Thursday, June 7, 2012


One of my students' favorite games is Go Fish!  Because it's such a favorite, like Bingo, we play it in lots of units.  (I've made game sets for animals, family, school supplies, and clothing, and I'm getting ready to make a set with Olympic sports for my summer school ELL kids!)  It's really easy to create cards for any set of vocabulary -- just pick out 15-25 important words (remember, you'll have twice as many cards as the words you choose) and find a picture to represent each.  I've found that having about 40-50 cards makes a nice game that students can play in about 20 minutes.  As long as you use an image or other representation instead of the word/concept, the students really have to practice as they play because they have to know the word to ask for it and to figure out if they have the card that someone's asking for.  (They are always allowed to have out their vocabulary for reference if needed.)

I envision this being easily applicable to other subject areas as well -- you could make decks with pictures, diagrams, definitions, etc. for just about any key vocabulary or concepts.  (I'm already plotting how I could still use this with my high school ELL's next year... maybe literary terms, academic vocabulary, core subject concepts...)

To make my cards, I just create a few pages of evenly spaced 3 cell x 3 cell tables in Microsoft Word (9 cards per page -- this makes them a pretty good card size) and drag one image into each cell of the table.  Then copy & paste the whole set so you have two of each card.
screenshot of one page of my animal card set
 Print in color to make the game engaging, then just cut out the cards, chop up some construction paper into 3"x4" cards, glue the paper cards on the construction paper backing, and laminate.  (That's the tedious part, which is where my husband comes in!  Takes forever but then you can use them again and again.)  I make enough sets so the kids can play in groups of 4 or 5.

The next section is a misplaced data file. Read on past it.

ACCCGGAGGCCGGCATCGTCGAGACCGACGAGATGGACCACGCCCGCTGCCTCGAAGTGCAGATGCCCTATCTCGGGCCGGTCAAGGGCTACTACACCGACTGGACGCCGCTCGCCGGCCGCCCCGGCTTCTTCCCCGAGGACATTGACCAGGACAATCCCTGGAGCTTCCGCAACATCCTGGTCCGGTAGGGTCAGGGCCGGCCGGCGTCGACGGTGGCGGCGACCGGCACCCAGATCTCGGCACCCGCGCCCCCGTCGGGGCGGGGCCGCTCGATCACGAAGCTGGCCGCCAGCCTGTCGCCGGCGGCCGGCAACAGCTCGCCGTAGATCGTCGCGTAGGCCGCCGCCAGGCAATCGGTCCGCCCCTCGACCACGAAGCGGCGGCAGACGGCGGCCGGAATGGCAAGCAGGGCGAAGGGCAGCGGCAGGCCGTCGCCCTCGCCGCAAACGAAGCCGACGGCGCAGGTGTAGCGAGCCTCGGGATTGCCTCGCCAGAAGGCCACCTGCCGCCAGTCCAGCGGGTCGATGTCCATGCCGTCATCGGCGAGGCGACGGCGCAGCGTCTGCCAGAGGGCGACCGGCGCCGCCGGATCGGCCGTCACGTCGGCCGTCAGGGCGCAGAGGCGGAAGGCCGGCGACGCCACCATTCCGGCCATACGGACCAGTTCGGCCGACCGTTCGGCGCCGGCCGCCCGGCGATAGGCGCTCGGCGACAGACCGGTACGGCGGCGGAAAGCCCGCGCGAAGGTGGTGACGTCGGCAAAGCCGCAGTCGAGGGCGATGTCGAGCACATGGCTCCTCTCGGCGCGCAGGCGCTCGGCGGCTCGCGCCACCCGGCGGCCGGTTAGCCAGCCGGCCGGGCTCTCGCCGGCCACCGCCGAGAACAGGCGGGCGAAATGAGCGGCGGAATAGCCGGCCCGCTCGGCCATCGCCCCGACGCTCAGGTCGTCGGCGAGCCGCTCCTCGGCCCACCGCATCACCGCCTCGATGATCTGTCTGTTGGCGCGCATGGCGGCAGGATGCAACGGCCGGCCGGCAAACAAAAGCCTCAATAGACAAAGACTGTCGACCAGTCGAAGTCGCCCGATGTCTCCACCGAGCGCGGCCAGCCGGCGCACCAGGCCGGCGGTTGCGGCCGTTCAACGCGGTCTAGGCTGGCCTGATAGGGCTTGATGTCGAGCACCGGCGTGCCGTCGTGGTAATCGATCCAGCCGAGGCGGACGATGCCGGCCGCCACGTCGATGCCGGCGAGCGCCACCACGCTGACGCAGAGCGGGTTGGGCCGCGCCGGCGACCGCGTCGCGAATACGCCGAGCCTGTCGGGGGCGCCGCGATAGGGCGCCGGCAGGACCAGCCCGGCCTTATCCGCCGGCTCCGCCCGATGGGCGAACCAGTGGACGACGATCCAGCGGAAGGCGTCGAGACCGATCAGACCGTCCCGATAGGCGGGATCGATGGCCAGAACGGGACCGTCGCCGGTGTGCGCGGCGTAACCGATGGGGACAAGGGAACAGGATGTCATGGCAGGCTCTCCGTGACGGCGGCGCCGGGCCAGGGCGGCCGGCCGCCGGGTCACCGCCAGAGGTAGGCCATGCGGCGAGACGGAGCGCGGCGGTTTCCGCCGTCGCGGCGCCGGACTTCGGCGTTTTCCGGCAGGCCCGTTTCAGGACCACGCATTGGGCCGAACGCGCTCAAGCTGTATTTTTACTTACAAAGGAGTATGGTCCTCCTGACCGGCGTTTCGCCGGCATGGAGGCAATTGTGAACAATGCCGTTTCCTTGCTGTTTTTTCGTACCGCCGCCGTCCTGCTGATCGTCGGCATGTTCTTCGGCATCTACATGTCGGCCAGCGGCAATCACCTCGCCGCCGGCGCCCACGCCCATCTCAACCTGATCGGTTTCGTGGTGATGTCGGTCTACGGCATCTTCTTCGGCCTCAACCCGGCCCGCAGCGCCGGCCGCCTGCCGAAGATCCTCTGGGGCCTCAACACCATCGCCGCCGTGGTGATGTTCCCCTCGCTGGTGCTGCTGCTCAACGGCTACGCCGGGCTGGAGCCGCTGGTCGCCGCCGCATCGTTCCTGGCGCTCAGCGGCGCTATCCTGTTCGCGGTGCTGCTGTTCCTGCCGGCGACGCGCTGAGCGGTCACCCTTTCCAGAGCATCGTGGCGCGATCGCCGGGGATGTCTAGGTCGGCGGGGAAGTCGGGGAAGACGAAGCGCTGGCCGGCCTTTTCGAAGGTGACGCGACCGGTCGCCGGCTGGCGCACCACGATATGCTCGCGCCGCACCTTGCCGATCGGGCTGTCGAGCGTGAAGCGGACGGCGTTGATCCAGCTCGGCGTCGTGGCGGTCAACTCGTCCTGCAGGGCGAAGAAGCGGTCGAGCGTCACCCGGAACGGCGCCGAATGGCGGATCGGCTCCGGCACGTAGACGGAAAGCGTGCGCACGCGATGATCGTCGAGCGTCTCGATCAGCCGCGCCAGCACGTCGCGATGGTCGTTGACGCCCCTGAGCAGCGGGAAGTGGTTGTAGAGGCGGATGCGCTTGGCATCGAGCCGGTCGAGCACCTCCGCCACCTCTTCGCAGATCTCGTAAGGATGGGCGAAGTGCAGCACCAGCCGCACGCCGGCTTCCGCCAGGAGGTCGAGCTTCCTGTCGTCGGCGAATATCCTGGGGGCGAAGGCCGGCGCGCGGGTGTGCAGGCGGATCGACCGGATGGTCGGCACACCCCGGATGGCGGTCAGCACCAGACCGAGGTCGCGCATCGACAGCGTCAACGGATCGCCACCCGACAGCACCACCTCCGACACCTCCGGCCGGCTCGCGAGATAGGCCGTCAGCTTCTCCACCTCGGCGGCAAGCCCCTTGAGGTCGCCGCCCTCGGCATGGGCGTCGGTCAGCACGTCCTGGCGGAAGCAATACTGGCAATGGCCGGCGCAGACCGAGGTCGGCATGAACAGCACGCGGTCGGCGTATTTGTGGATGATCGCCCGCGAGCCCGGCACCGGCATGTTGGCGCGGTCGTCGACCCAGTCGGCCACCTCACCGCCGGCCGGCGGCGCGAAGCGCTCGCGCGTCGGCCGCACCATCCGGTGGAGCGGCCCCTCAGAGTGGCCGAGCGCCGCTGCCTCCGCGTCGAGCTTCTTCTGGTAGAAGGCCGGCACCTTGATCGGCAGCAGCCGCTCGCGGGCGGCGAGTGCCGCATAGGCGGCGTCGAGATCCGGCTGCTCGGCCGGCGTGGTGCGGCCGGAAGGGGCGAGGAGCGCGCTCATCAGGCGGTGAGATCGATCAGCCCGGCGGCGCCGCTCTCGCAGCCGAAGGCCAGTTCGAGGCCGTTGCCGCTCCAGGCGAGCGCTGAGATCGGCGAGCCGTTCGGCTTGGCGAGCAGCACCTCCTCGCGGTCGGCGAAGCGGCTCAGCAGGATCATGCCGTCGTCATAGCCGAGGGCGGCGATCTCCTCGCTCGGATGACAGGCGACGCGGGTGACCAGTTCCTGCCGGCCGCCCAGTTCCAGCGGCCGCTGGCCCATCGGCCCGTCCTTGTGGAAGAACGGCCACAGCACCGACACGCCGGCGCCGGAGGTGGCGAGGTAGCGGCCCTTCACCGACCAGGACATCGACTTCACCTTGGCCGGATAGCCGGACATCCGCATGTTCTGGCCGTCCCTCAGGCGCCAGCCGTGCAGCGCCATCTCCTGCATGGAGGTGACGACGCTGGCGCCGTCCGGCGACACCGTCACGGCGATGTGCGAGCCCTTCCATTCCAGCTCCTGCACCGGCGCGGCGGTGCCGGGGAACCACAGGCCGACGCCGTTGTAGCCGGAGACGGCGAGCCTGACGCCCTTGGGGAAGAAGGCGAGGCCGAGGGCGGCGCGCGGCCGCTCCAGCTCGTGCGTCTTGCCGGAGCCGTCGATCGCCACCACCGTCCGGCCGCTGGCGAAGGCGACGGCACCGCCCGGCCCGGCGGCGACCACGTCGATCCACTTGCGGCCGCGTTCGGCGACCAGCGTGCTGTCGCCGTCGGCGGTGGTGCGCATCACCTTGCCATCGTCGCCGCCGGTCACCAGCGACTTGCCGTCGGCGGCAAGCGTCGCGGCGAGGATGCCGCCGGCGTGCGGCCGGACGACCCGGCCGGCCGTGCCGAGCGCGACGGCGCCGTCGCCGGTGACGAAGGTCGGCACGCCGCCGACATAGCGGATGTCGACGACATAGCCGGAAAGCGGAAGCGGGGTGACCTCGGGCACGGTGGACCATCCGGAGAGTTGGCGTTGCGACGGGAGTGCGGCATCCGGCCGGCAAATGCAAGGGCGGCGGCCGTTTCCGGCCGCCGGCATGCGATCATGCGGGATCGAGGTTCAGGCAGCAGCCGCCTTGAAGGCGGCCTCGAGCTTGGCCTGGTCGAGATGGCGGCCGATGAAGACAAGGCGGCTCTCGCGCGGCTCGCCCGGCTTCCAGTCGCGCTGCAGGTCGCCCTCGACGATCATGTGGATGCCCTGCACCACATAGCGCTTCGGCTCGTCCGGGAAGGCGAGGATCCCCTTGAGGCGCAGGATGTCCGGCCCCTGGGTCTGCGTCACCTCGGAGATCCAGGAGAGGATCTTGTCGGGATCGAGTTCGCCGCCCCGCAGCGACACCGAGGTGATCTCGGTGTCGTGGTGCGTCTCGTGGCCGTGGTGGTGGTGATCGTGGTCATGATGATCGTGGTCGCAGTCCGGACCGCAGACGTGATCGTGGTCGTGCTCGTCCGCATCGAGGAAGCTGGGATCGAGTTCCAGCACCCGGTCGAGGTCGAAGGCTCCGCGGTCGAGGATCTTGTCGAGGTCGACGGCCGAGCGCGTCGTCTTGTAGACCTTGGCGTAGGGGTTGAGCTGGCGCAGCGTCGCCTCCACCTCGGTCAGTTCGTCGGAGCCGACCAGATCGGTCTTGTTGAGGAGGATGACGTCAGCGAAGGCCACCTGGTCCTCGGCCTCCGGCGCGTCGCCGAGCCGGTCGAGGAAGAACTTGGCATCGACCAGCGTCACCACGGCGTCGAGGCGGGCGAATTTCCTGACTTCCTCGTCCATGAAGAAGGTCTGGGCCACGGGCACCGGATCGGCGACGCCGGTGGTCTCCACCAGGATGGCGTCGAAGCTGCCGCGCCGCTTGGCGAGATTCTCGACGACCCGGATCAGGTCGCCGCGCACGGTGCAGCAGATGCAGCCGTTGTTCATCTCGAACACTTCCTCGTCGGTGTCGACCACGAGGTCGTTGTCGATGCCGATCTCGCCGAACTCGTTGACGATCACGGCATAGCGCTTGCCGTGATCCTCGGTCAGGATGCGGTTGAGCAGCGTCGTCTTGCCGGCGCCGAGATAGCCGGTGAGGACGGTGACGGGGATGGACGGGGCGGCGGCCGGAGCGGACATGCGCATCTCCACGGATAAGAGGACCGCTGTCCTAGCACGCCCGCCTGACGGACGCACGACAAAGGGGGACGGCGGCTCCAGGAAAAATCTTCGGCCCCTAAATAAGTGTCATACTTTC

a set of animal cards from our 6th grade animal unit (a pair is at the bottom)
Before we play, I always review the basic Go Fish! rules -- a lot of times I'll have a kid explain and then interject as necessary.  Be sure to tell them they're playing for pairs (not sets of 4 like a real card deck).  They have to play completely in the target language, so we go over phrases like "Do you have...?" and "Go Fish!"  After reading Megan and Kara's idea about teaching game language with games, I put up some game vocabulary ("It's my/your turn!", "Cheater!", "Liar", "I won!") on the projector while they played and I was delighted by how much they used it and even retained it!  (Maybe a little too much... my 6th graders were still calling each other "Cheater" on the last day of school!  But they remembered it and wanted to use it!)

One of my favorite sights in my classroom is to see my students clustered around the room in little groups, spouting out the target language with smiles on their faces and bursting into spontaneous eruptions of joy/anguish/yelling in the TL!

1 comment:

  1. Very cool idea. I love your idea of teaching the game vocabulary too, & imagine that the students probably add some words to that. Fun, fun, Jennifer!


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